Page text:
An easy, simple action, that had a dramatic effect on my life. I wonder where else I can make such big gains? What other, more subtle, improvements am I missing?

Want to change your life in six months? Check out the The Daily Practice Journal for more on how to become a better, healthier, happier person.

Force multipliers

I’m about to give you the keys to the kingdom.

There are certain cornerstone actions, routines and habits that, once in place, ripple out and have a positive effect in all areas of your life. Combined, they each reinforce each other, combining to have a huge impact on the quality of your life, and what you can accomplish.

I call them Force Multipliers.

1. Exercise

Being healthy and strong is great. In fact, being strong is one of the key ways to slow the ageing process. For that alone, you should exercise regularly. But you’ll also think more clearly. You’ll be less likely to suffer from things like depression. You have more energy and can be more productive. And you’ll become “the type of person who exercises“, making you more likely to eat better, save money, waste less time, and have a positive self-image. Plus, you’ll look better, which means you’ll make more money and you’ll get more attention from the opposite sex.

2. Eating healthily

Just like exercise, eating well is great because of the health benefits. Fat loss, muscle gain, more energy, less feeling sluggish for an hour after lunch. And on top of that: you’ll save money because you cook at home more. You waste less time browsing at the grocery store, or choosing off a restaurant menu, because you’re narrowing down the range of choices you have. (Should I get chips or chocolate? NEITHER!)

3. Living well below your means

Spending less than you earn is good for the obvious reason: that it prevents you from getting into debt and hurting your credit, paying money in credit card interest and overdraft fees, and so on. No arguments there. But there’s other advantages of having cash on hand. You can usually get a great deal on bigger purchases if you can offer to pay in cash, right there and then. You can take advantage of business opportunities that need a bit of capital up-front, or do things that have a smaller short-term payoff, but a big long-term payoff. You can afford to take a different job that might pay less, but makes you happier. You spend less time worrying about bills and juggling payments, freeing up mental energy to spend elsewhere. With money in the bank you’re less stressed, and you sleep better, so you become healthier.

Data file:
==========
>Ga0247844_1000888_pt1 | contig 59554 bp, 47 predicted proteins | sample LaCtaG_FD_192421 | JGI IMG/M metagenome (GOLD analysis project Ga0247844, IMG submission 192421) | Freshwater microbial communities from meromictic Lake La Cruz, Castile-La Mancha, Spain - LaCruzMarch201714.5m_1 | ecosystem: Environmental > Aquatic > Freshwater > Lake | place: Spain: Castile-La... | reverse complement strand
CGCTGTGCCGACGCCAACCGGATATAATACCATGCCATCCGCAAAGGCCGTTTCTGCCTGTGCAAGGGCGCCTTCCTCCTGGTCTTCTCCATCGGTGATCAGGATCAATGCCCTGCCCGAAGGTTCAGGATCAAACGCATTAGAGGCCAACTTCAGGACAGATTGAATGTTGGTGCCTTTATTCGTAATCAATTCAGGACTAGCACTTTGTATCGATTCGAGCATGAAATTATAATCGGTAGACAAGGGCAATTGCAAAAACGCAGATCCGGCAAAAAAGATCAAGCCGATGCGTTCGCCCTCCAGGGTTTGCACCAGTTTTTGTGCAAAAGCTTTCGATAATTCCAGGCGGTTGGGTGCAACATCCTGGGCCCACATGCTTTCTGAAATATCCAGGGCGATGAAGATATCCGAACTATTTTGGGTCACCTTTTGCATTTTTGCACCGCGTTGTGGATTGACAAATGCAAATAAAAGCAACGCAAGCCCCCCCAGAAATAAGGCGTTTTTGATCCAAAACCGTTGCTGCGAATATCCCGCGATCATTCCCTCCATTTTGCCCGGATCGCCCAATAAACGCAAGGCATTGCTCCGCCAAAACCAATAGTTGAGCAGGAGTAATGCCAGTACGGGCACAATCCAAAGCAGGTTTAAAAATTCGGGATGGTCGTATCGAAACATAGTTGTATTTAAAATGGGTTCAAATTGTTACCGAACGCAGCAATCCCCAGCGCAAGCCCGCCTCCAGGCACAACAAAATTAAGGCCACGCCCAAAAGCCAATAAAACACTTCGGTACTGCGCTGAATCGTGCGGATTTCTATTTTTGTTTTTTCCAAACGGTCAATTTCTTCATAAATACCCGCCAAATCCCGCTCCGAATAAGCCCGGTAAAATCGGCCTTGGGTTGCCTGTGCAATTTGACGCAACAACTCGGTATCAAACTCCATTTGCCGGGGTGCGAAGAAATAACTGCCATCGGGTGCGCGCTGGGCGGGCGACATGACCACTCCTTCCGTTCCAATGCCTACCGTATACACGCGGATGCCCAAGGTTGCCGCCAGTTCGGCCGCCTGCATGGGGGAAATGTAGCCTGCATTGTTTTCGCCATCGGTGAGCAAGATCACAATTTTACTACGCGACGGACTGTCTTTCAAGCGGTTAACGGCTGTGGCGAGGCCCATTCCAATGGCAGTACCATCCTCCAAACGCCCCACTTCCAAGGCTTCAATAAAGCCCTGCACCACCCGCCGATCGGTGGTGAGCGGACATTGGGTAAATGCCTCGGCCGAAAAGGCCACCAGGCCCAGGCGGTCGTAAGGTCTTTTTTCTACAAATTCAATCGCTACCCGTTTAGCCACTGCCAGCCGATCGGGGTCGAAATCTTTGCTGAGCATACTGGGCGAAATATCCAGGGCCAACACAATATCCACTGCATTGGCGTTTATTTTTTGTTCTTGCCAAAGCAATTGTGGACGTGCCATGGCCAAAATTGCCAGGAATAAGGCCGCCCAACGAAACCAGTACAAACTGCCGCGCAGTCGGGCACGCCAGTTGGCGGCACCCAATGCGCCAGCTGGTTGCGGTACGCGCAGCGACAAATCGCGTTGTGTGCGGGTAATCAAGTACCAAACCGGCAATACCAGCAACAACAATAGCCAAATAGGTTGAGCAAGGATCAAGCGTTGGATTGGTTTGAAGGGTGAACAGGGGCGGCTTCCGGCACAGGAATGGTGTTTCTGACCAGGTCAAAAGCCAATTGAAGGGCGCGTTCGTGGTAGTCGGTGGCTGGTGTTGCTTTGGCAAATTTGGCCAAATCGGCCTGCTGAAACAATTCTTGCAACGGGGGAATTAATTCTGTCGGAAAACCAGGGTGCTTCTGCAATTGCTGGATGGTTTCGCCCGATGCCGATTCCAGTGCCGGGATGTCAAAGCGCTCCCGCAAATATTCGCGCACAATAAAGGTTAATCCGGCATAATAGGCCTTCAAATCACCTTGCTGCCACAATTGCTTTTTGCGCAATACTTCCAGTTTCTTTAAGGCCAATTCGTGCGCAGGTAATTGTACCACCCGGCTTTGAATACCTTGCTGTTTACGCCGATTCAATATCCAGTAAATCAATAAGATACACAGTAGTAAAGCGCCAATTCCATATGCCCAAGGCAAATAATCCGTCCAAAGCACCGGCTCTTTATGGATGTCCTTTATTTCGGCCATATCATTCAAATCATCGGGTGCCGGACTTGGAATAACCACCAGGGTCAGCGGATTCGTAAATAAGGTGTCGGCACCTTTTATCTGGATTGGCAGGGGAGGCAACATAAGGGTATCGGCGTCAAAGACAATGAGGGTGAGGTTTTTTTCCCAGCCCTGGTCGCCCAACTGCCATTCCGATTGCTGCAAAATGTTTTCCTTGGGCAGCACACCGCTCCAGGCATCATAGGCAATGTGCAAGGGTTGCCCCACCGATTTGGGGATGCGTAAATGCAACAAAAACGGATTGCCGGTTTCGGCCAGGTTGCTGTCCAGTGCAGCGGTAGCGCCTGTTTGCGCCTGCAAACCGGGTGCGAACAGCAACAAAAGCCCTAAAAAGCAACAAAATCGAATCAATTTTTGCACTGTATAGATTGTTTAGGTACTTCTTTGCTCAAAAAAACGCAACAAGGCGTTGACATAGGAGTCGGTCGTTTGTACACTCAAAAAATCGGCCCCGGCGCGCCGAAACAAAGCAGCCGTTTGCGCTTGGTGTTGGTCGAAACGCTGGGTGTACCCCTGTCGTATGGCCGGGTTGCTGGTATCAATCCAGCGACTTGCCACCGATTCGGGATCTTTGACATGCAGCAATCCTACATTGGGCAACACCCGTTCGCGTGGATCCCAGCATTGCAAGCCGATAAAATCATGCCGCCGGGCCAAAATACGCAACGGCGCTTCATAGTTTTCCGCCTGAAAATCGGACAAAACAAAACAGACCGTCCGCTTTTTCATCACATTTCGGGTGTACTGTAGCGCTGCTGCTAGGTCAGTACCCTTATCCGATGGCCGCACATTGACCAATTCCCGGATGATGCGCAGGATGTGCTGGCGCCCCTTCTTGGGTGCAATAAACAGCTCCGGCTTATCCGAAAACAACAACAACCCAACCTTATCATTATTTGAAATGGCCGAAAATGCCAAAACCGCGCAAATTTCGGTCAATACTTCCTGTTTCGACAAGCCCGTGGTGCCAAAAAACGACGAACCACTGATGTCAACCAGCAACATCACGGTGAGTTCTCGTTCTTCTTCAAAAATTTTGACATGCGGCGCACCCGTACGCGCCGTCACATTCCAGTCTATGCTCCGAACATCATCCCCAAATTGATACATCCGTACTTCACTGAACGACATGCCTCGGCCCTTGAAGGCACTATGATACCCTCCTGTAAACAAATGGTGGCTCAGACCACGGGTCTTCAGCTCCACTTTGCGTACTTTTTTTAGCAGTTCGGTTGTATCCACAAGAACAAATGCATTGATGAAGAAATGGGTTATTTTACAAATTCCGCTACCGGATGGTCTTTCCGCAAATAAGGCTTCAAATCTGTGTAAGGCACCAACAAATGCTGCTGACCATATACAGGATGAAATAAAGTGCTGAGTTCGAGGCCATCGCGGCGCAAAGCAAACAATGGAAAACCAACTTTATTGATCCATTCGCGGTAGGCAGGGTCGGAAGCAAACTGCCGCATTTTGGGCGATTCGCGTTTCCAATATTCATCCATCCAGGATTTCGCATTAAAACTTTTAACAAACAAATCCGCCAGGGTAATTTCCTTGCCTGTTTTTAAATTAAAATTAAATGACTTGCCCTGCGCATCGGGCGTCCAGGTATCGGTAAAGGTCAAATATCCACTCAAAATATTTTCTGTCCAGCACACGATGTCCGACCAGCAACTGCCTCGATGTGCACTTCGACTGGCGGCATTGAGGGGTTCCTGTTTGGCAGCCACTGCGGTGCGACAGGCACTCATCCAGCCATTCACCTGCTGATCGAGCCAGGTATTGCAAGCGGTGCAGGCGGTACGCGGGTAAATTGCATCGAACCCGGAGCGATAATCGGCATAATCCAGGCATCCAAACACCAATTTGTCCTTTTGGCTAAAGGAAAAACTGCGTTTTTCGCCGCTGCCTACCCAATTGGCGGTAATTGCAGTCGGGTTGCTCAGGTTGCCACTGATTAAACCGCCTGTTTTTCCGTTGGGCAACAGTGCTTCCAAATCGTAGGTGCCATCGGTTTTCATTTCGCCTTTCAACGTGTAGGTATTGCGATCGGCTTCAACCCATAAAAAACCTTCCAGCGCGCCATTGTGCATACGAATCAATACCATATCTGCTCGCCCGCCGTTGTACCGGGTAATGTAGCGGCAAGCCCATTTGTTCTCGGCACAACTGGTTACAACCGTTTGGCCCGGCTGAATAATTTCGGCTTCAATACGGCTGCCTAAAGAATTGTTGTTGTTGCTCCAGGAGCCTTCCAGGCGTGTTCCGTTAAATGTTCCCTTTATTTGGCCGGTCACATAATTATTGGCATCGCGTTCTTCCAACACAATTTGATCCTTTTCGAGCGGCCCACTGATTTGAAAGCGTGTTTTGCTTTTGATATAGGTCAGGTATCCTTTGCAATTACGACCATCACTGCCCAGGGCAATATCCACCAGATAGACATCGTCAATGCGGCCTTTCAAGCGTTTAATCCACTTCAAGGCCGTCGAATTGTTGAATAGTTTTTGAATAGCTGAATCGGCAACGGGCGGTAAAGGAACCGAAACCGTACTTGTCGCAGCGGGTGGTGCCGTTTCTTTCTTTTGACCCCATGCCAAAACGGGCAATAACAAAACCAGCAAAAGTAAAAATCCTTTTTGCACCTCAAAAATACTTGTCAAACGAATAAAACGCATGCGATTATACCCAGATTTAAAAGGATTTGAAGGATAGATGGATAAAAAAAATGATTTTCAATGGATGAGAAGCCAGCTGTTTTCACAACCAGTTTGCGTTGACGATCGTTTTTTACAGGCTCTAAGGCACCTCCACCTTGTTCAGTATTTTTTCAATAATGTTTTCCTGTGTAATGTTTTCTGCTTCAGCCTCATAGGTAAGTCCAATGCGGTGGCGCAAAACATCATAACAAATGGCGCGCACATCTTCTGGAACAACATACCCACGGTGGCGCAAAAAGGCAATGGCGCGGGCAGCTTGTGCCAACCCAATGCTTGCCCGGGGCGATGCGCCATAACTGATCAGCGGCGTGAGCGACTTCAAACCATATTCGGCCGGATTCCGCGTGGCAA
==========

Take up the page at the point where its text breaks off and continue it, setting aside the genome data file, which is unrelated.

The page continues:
With those three things in place, you’re giving yourself a great base to work from. A solid foundation in your life. And the great thing is that each one makes the others easier: they multiply together healthy, energised, strong, productive, and able to take advantage of opportunities when you see them.

 

Want to change your life in six months? Check out the The Daily Practice Journal for more on how to become a better, healthier, happier person.

The false dichotomy

I know it’s tempting — indeed, fashionable these days — to view corporate jobs as “shackles”. Corporate workers are “drones”. There’s a perception that you’ll work 9-5 for 50 years, with two weeks vacation per year, and then retire, having never really lived. And that the only way to be happy is to quit and start your own company, or become a digital nomad, freelancing and travelling the world. It’s an idea popularised in The 4-Hour Work Week, and propagated by pretty much every online self-help writer ever since.

But it’s not true. It’s a false dichotomy.

If you are one of those in a corporate job, you’ll never see life as worth living if you frame it that way. Your life is the sum of all the small moments — so why are you carrying a cloud of negativity and anxiety around all day with you?

Look, if your job really sucks, and you hate it, and need to get out, then do it. Make the change.